Mexico approves North Baja pipeline construction
Mexico's Energy Regulatory Commission has issued Sempra Energy a permit for construction of the 135-mile Mexican segment of the North Baja pipeline project. Sempra Energy International, Proxima Gas S. A. de C.V., and PG&E Corp. are developing the $230 million, 215-mile Arizona-to-Mexico pipeline.
Mexico's Energy Regulatory Commission (CRE) has issued Sempra Energy a permit for construction of the 135-mile Mexican segment of the North Baja pipeline project.
Sempra Energy International, Proxima Gas S. A. de C.V., and PG&E Corp. are developing the $230 million, 215-mile Arizona-to-Mexico pipeline.
Darcel Hulse, Sempra senior vice-president and Sempra Energy International president, said, "We have now passed the major regulatory hurdle in Mexico, clearing the way to begin construction on the pipeline as soon as the US Federal Energy Regulatory Commission (FERC) issues its permit for the US segment. We look forward to bringing this much-needed, reliable source of natural gas supplies to the northern Mexico/Southern California region.''
In October, PG&E National Energy Group (NEG) filed an application with the FERC to build the 80-mile US portion of the pipeline.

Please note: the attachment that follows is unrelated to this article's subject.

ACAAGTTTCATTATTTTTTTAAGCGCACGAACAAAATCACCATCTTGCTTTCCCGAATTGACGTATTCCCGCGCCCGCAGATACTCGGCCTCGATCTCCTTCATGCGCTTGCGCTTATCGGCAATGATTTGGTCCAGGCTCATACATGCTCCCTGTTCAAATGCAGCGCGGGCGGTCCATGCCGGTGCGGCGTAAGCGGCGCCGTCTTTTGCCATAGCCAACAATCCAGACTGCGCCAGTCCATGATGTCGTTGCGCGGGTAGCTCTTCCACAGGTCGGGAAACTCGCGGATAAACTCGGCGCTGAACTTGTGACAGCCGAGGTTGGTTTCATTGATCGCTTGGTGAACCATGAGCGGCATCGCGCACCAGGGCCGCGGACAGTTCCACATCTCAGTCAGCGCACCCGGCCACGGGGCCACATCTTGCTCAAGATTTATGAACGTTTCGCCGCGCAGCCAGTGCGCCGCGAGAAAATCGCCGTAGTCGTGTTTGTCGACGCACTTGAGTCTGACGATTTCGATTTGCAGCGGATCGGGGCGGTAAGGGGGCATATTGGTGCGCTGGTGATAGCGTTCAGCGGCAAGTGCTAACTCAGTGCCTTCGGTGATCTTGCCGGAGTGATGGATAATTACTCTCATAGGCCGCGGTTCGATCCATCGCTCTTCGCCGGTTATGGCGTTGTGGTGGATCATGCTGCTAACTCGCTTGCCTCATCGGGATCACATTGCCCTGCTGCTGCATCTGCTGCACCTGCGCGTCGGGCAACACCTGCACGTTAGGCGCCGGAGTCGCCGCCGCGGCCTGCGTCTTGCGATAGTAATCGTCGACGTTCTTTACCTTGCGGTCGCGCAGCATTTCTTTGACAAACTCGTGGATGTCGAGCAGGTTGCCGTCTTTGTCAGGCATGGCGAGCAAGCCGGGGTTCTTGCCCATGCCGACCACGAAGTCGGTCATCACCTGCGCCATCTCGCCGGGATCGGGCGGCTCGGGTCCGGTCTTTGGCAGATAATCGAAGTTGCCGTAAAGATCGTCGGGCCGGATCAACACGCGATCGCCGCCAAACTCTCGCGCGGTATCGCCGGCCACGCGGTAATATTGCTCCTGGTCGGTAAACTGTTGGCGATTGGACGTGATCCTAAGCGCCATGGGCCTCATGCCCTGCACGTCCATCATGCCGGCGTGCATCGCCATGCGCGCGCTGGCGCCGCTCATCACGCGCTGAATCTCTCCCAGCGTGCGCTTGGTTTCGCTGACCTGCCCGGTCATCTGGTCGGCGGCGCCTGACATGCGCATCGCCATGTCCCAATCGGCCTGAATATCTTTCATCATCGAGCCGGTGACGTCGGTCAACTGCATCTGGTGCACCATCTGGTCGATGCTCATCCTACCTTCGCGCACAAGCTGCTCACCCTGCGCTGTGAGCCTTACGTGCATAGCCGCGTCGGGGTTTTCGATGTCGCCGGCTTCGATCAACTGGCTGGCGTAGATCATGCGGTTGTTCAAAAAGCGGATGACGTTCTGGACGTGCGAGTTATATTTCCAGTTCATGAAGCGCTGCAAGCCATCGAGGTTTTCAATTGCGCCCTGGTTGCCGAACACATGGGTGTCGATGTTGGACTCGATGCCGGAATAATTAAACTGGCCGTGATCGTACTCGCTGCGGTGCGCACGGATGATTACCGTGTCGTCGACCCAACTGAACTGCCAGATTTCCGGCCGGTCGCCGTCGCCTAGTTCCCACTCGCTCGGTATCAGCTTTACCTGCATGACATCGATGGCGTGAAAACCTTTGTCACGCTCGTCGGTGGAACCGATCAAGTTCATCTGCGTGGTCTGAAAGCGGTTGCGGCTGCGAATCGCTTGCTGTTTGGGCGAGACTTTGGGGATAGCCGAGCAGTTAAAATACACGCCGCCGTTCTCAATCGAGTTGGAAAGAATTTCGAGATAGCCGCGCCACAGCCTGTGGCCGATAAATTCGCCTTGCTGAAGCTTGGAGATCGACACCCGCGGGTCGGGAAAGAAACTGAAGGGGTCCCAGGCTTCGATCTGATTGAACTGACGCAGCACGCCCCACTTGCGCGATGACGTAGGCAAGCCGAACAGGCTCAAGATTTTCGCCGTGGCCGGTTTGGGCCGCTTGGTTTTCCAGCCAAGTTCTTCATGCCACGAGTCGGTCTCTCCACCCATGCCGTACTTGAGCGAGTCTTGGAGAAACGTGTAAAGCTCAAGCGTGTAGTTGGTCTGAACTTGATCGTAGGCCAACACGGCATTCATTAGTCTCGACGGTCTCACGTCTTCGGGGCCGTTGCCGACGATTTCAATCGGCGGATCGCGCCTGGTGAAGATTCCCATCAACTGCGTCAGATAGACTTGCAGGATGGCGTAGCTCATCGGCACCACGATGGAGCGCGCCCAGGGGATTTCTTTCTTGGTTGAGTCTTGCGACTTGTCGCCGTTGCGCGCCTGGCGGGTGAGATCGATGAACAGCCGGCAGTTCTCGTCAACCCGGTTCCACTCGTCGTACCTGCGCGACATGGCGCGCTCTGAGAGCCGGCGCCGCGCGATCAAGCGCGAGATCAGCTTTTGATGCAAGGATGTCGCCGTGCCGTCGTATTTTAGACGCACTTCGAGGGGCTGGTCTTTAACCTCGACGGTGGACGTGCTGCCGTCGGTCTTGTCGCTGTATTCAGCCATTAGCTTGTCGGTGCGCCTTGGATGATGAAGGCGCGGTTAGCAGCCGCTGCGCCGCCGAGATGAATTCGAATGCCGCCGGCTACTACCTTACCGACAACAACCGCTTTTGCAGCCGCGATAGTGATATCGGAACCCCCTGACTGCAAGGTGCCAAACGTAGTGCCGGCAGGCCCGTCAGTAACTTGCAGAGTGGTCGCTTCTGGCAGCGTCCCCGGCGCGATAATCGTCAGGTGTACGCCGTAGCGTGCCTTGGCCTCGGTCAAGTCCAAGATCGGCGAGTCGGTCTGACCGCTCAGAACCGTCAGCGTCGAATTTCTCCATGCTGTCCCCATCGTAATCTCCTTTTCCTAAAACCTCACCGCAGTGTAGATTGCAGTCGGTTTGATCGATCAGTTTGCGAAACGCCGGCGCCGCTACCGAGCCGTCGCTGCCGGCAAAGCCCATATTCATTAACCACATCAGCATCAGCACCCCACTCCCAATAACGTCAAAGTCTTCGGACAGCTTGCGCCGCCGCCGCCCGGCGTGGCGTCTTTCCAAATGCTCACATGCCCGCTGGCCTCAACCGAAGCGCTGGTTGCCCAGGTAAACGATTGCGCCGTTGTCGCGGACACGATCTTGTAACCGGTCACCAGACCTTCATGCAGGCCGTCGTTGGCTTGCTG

"The northern Mexico and Southern California markets are at a critical point in the need for additional pipeline capacity, largely because of the increased use of natural gas to fuel electric generation,'' said Thomas B. King, president and CEO of NEG's western region operations.
The companies have signed agreements for more than half of the pipeline's 500 MMcfd capacity and discussions are continuing with other potential customers.
The project will begin at an interconnection with El Paso Natural Gas Co. near Ehrenberg, Ariz., cross southeastern California and northern Baja California, Mexico, ending at an interconnection with an existing pipeline system. PG&E National Energy Group will direct the permitting and development of the US leg of the pipeline, while Sempra Energy International will direct the permitting and development of the Mexican leg.
The initial design calls for a 36-in. line for the first 12 miles and a 30-in. line for the rest, and one compressor station in Arizona.